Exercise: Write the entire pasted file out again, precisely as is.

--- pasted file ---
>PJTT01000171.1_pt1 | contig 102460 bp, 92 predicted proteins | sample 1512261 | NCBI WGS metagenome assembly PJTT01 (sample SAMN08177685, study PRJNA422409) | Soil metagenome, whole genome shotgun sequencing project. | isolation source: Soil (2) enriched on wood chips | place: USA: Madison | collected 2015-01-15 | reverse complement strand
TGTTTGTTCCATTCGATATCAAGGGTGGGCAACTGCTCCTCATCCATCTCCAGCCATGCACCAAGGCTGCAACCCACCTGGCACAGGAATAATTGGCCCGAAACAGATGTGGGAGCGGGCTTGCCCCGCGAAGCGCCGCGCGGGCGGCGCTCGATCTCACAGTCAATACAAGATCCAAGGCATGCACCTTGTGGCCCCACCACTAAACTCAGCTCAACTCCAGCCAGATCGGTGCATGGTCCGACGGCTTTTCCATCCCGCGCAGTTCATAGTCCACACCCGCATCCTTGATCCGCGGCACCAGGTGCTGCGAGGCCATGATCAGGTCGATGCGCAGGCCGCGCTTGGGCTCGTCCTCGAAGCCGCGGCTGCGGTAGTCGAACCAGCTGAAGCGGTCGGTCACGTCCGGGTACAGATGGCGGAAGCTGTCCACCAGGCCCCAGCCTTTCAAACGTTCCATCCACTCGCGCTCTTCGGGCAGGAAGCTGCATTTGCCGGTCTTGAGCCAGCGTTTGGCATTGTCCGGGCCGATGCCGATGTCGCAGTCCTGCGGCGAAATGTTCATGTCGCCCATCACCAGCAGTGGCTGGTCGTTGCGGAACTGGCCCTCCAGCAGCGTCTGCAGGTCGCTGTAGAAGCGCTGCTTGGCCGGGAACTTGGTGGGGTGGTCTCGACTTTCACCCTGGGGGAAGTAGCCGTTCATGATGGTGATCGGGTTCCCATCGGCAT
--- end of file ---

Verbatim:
>PJTT01000171.1_pt1 | contig 102460 bp, 92 predicted proteins | sample 1512261 | NCBI WGS metagenome assembly PJTT01 (sample SAMN08177685, study PRJNA422409) | Soil metagenome, whole genome shotgun sequencing project. | isolation source: Soil (2) enriched on wood chips | place: USA: Madison | collected 2015-01-15 | reverse complement strand
TGTTTGTTCCATTCGATATCAAGGGTGGGCAACTGCTCCTCATCCATCTCCAGCCATGCACCAAGGCTGCAACCCACCTGGCACAGGAATAATTGGCCCGAAACAGATGTGGGAGCGGGCTTGCCCCGCGAAGCGCCGCGCGGGCGGCGCTCGATCTCACAGTCAATACAAGATCCAAGGCATGCACCTTGTGGCCCCACCACTAAACTCAGCTCAACTCCAGCCAGATCGGTGCATGGTCCGACGGCTTTTCCATCCCGCGCAGTTCATAGTCCACACCCGCATCCTTGATCCGCGGCACCAGGTGCTGCGAGGCCATGATCAGGTCGATGCGCAGGCCGCGCTTGGGCTCGTCCTCGAAGCCGCGGCTGCGGTAGTCGAACCAGCTGAAGCGGTCGGTCACGTCCGGGTACAGATGGCGGAAGCTGTCCACCAGGCCCCAGCCTTTCAAACGTTCCATCCACTCGCGCTCTTCGGGCAGGAAGCTGCATTTGCCGGTCTTGAGCCAGCGTTTGGCATTGTCCGGGCCGATGCCGATGTCGCAGTCCTGCGGCGAAATGTTCATGTCGCCCATCACCAGCAGTGGCTGGTCGTTGCGGAACTGGCCCTCCAGCAGCGTCTGCAGGTCGCTGTAGAAGCGCTGCTTGGCCGGGAACTTGGTGGGGTGGTCTCGACTTTCACCCTGGGGGAAGTAGCCGTTCATGATGGTGATCGGGTTCCCATCGGCAT